MRP Lesson 6: Reaching the real decision makers … with White Papers

When you’re looking to get your solution in front of a “decision maker,” you know exactly who that person is. It’s the VP of Strategic Whatever, the one who signs the checks, the one who calls the meetings, the one who holds the power.

Right? Maybe not.

Sure, that’s who ultimately makes the decision to hire you or buy whatever you’re selling. And, eventually, you’re going to have to appeal to that person.

But there’s someone else — probably multiple people — who can block your way to their door … or escort you straight onto the short list. They’re the subject matter experts the decision makers rely on to do the pre-purchase research and funnel the data back to them.

But how do you get in front of them?

One way is with a well-written white paper.

A white paper is a persuasive document that sets forth a problem and its (preferred) solution. Written in a style that’s a hybrid of a magazine article and a brochure, it weaves persuasive messages into an objective, educational document about the business advantages of your solution.

Why white papers are so appealing to your prospects

Even more than case studies, white papers are actively sought-after by potential buyers. Why? They help people justify and make mission-critical decisions. An informative white paper that’s devoid of marketing fluff will make its way across an organization’s desks in a way that a brochure never would. A white paper with cutting-edge information can also open doors to your sales force that would otherwise remain closed.

Typical structure

Length: Depending on the complexity of the information being presented, a white paper generally run anywhere from 6 to 12 pages in length, although some can run 50 pages or more.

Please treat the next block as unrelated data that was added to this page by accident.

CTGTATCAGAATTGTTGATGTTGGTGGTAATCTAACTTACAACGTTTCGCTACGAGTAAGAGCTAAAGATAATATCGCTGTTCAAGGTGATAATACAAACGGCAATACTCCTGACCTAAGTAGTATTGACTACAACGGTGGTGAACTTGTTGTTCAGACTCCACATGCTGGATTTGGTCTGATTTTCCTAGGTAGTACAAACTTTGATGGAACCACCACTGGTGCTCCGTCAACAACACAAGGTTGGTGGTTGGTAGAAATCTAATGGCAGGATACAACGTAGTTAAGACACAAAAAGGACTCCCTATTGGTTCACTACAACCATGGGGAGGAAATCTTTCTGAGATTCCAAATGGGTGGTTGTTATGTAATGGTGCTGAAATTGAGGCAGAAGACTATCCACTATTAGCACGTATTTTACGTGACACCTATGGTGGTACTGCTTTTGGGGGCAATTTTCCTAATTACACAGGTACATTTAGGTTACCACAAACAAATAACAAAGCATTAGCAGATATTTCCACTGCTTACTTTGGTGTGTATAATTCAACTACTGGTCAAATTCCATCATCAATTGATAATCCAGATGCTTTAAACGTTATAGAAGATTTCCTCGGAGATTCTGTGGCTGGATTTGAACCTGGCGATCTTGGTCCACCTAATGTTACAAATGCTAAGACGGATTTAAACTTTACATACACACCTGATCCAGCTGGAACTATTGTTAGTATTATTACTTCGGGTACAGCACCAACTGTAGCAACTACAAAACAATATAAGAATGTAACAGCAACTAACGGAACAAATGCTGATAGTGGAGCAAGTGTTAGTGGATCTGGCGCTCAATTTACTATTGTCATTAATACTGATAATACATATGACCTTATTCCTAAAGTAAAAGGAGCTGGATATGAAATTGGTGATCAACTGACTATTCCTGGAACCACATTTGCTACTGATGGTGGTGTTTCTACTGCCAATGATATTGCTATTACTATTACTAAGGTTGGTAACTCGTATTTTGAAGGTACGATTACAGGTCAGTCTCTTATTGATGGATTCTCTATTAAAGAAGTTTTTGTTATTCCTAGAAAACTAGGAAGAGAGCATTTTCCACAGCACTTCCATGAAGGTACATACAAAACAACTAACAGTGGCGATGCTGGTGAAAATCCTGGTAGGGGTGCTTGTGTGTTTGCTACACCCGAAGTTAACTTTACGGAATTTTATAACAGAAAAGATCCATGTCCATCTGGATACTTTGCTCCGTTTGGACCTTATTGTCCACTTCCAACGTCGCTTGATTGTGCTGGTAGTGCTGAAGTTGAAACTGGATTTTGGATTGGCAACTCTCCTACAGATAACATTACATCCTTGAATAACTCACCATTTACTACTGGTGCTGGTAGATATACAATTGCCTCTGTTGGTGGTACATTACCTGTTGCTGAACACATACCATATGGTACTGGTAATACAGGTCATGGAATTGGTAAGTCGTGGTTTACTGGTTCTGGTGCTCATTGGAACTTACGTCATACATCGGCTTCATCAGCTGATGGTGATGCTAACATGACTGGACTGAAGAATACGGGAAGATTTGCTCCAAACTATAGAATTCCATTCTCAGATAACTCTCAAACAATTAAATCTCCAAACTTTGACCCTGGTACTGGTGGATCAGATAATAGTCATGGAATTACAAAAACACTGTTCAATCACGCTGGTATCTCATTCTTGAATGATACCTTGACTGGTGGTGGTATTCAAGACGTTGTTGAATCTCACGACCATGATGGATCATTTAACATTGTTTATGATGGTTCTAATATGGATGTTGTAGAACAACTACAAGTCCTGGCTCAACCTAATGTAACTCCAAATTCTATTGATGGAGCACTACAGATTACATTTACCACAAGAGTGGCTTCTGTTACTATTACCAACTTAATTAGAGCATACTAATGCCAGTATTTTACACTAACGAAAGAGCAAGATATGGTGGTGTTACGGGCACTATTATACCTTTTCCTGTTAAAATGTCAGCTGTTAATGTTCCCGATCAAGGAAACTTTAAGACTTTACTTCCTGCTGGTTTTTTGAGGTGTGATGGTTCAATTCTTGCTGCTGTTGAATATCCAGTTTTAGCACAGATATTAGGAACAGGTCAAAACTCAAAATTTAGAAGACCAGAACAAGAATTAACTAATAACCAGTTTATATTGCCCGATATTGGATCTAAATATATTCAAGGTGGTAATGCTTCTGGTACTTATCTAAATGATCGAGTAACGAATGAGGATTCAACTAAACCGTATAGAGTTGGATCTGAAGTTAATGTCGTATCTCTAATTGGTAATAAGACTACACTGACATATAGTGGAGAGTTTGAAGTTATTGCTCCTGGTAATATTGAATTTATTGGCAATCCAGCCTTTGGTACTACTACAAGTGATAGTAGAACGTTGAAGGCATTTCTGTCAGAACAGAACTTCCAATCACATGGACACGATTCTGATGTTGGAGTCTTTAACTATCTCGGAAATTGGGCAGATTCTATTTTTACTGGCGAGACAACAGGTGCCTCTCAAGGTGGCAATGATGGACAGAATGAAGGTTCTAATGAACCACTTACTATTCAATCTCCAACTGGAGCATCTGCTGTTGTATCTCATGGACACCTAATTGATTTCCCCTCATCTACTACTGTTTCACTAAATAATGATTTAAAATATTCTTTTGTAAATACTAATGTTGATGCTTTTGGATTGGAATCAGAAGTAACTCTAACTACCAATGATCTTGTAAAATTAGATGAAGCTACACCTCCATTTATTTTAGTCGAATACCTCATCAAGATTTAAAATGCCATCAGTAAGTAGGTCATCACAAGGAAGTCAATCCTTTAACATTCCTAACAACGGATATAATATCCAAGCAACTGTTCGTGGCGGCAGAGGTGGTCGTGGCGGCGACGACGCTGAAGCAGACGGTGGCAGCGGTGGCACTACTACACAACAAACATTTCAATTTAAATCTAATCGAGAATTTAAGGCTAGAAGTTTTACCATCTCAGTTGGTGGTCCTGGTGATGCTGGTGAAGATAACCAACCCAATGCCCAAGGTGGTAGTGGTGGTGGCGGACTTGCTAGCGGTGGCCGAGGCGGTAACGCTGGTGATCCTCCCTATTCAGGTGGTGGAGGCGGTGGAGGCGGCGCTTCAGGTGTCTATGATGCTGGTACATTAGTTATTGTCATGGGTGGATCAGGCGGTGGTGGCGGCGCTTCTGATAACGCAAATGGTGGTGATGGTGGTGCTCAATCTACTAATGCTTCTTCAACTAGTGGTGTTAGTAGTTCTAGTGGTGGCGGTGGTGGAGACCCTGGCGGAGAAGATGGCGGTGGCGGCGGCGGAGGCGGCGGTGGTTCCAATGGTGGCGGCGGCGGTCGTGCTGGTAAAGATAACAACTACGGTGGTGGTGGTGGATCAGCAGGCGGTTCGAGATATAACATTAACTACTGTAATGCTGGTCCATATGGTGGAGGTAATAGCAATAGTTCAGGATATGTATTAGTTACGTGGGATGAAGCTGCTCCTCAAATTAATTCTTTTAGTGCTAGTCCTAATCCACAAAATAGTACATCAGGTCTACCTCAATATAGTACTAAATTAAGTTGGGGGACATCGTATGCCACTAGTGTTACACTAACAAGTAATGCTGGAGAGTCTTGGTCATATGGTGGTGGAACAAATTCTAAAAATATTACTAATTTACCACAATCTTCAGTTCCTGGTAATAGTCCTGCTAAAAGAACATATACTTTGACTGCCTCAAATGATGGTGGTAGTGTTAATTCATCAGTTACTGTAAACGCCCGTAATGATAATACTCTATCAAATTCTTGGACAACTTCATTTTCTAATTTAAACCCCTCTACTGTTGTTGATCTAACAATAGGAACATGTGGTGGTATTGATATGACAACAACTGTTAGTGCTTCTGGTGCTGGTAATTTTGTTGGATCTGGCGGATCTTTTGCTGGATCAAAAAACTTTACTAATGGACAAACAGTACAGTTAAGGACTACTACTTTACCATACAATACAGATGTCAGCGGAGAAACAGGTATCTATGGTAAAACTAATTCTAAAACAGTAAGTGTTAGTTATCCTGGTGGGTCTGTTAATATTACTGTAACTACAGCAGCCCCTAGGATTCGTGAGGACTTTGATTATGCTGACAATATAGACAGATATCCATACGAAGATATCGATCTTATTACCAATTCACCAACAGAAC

Types of White Papers: White papers can be divided into four broad types:

Technical – These tend to be precise, detailed descriptions of processes and procedures and are targeted at engineers.

Business Benefits – Usually meant for managers and executives, these shorter, less detailed papers describe the advantages of implementing a particular solution.

Hybrid – A tricky combination of technical and business benefits white papers, these attempt to appeal to both technicians and managers. Usually, the business benefits are discussed first (or in an executive summary), and the technical details are included later.

Outline – This may (and will) vary according to the solution being sold, but typically these elements are considered essential:

  1. Definition/Description of the Problem
  2. The Generic Solution (the basic technology, methodology, etc.)
  3. Benefits of the Generic Solution
  4. What to Look for in a Solution a.k.a. “Buyer’s Guide”
  5. The Advantages of the Specific Solution (your product)

Why you should consider using white papers

Simply put, white papers are marketing materials your prospects want to read. They’re looking to answers to their questions, answers that don’t come across as just another sales pitch. You can position yourself above your competition just by providing those answers.

Next time, we’ll talk about a sub-category of the white paper, the technical brief. See you again in four days!

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